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Lead Your Team Personal Growth

Wasting Time at Work? 6 Ways to Be More Productive

Wasting Time at Work? 6 Ways to Be More Productive
Employees say personal technology and co-workers are killing their productivity. / Credit: Wasting time image via Shutterstock

If you want to get as much work done as possible each day, you would best be served by keeping your smartphone tucked away when you get to the office.

Personal use of technology is one of the leading culprits behind unproductive activity at work, according to a new study from CareerBuilder.

Nearly 25 percent of workers say that, during a typical workday, they will spend at least one hour on personal calls, emails or texts, while 21 percent estimate they spend at least an hour during their time in the office searching the Internet for non-work-related information.

Overall, the employees surveyed ranked cellphone and texting, the Internet and social media as three of the top four productivity stoppers in the workplace.

Among the other things workers say are holding them back from getting their work done include office gossip, snack or smoke breaks, noisy co-workers, meetings, email, co-workers popping by for a chat and co-workers who answer calls on their speaker phone.

Rosemary Haefner, vice president of human resources at CareerBuilder, said that to stay productive each day, it is important to be organized and designate times to work on different deliverables.

"Minimize interruptions and save personal communications for your lunch hour or break," Haefner said. "It can help put more time and momentum back into your workday."

The study revealed that nearly three-quarters of employers have implemented some measures to mitigate productivity killers at work. Their tactics include blocking certain Internet sites at work, prohibiting personal calls or personal use of cellphones, monitoring emails and Internet usage, scheduling lunch and break time and allowing employees to telecommute.  They have also limited meetings and restricted the use of speaker phones for employees who don't have their own private office.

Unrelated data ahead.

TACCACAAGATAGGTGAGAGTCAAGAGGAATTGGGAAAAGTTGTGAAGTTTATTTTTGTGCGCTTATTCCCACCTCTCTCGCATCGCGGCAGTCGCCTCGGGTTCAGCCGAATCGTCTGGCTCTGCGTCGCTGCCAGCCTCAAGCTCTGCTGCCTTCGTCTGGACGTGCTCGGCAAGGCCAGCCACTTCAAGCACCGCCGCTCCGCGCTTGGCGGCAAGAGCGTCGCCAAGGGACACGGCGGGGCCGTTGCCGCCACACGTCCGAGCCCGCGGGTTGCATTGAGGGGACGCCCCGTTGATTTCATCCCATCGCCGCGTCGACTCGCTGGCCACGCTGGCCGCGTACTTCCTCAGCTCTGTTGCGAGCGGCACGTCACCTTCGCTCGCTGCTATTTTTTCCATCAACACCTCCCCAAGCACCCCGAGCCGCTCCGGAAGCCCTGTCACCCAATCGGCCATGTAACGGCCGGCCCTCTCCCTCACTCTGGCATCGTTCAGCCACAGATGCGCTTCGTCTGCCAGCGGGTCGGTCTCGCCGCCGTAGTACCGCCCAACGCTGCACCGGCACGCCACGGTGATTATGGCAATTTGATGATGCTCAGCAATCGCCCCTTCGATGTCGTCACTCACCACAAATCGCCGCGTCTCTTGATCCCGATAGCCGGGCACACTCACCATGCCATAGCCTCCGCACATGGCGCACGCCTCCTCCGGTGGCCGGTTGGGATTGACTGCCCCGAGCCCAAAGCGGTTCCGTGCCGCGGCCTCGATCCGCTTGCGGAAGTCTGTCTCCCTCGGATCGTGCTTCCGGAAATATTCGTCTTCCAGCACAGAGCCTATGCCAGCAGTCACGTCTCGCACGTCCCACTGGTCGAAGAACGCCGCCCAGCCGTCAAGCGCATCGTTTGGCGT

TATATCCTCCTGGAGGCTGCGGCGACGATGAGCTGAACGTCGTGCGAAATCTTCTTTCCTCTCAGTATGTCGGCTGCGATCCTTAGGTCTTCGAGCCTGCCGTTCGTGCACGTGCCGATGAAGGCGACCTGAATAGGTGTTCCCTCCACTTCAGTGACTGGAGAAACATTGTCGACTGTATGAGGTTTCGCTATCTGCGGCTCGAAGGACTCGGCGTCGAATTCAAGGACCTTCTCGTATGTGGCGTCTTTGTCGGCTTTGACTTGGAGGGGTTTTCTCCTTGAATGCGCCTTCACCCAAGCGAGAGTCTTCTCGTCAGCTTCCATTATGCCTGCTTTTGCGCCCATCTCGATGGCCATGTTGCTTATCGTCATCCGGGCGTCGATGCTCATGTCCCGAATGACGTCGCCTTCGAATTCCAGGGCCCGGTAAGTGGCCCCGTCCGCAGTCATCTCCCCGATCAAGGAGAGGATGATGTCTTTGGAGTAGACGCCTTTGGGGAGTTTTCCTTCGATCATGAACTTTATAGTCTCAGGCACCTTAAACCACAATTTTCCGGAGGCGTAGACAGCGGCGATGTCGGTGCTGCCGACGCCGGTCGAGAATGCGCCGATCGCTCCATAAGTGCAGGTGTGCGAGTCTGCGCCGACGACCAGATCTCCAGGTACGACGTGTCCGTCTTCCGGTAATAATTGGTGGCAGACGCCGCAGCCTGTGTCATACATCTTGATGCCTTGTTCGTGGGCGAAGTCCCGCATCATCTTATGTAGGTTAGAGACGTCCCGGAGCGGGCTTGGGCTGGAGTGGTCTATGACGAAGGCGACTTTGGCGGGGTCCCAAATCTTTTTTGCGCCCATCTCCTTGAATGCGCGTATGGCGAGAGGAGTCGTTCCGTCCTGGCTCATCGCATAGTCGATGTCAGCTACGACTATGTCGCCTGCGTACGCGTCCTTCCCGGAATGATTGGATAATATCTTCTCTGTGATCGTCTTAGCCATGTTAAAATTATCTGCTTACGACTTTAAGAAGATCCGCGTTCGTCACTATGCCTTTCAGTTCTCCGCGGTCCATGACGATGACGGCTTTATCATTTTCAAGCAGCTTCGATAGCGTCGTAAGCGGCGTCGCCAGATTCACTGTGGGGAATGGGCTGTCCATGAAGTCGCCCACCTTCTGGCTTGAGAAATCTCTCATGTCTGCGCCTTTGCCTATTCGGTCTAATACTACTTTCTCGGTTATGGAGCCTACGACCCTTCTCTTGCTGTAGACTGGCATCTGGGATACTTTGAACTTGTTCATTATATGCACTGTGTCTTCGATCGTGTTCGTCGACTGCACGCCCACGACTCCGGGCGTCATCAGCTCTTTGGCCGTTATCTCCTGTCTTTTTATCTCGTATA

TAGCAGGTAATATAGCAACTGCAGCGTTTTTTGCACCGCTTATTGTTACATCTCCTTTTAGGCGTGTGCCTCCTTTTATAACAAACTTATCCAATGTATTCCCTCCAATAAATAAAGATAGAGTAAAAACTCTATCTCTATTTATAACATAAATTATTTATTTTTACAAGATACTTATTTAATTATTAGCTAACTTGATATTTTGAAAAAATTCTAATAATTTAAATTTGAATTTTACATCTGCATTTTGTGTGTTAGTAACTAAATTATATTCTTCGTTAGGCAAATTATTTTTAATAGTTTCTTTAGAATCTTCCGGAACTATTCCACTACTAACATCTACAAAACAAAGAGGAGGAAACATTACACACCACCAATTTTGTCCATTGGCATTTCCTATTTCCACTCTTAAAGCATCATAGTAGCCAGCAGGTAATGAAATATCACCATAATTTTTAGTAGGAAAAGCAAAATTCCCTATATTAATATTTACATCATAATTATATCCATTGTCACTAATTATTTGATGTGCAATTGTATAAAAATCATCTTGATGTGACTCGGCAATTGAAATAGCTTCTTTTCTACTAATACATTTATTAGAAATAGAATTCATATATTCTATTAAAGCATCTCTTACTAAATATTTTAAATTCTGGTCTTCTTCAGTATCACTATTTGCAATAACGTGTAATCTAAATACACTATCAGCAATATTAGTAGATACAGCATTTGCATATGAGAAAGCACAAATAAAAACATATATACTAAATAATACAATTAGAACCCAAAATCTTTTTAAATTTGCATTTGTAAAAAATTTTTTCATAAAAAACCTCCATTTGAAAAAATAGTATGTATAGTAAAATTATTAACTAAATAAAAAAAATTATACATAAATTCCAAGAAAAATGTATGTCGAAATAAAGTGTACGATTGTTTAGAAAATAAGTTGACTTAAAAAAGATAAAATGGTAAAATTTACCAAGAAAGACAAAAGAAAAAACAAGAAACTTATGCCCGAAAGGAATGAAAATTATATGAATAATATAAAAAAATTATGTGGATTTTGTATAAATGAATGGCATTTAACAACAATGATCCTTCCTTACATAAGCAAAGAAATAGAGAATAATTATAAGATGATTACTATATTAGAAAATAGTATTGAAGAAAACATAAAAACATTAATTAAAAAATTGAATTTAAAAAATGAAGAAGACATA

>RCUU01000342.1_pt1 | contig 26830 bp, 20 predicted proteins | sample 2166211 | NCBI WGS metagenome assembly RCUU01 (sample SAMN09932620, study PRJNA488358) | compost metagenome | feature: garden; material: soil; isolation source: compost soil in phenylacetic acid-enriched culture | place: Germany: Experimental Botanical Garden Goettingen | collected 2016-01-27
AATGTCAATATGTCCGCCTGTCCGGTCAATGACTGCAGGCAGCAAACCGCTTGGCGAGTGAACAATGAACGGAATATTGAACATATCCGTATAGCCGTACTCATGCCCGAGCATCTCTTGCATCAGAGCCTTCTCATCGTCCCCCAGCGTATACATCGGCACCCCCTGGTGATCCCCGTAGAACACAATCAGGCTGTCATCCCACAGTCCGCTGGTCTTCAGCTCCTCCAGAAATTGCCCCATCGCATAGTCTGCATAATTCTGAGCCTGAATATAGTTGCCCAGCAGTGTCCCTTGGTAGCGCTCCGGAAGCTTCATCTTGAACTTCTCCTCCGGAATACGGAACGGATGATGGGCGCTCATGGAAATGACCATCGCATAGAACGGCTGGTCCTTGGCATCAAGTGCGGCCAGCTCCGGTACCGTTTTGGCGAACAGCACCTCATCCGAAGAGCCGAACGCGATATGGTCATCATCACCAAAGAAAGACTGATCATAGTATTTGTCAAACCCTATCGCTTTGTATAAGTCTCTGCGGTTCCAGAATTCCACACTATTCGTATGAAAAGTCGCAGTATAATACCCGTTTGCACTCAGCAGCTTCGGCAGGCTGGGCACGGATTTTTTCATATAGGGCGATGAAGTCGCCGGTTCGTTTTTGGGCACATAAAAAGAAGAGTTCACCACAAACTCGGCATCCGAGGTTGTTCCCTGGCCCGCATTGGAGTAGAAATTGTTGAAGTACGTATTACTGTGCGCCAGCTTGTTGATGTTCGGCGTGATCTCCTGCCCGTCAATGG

Haefner offers employees six tips to avoid wasting time on the job.

  • Organize and prioritize: De-clutter your workspace and clearly lay out your game plan for the week. What do you need to accomplish each day? How much time will each project take? Which projects have the highest priority?
  • Limit interruptions: Incoming calls and co-workers dropping by to chat about their weekend can break your concentration and eat up time. Try blocking off a conference room to work on a project to avoid distractions at your desk. Read your email at intervals instead of opening each one as soon as it comes in. Consider telecommuting on certain days.
  • Avoid unnecessary meetings: Don't set aside an hour to meet about an issue or initiative that can be addressed with a quick phone call. Politely decline the meeting invitation and follow up with the organizer.
  • Get personal on your own time: Whether you want to call a friend, take advantage of an online sale or post a picture of your dog on your social profile, do it during your lunch hour or break time or after work.
  • Communicate wisely: Don't spend 20 minutes crafting an email to the person sitting in the next cubicle. Save time by picking up the phone or walking over to your colleague's desk.  
  • Don't delay the inevitable: Finding other things to do so you can put off a less preferred project will only end up wasting more time. Don't procrastinate. Dive in and tackle the task at hand.

The study was based on surveys of 2,138 hiring managers and human resource professionals, and 3,022 full-time, private sector workers across industries and company sizes.

Originally published on Business News Daily

Chad Brooks

Chad Brooks is a Chicago-based writer and editor with nearly 20 years in media. A 1998 journalism graduate of Indiana University, Chad began his career with Business News Daily in 2011 as a freelance writer. In 2014, he joined the staff full time as a senior writer. Before Business News Daily, Chad spent nearly a decade as a staff reporter for the Daily Herald in suburban Chicago, covering a wide array of topics including local and state government, crime, the legal system and education. Chad has also worked on the other side of the media industry, promoting small businesses throughout the United States for two years in a public relations role. His first book, How to Start a Home-Based App Development Business, was published in 2014. He lives with his wife and daughter in the Chicago suburbs.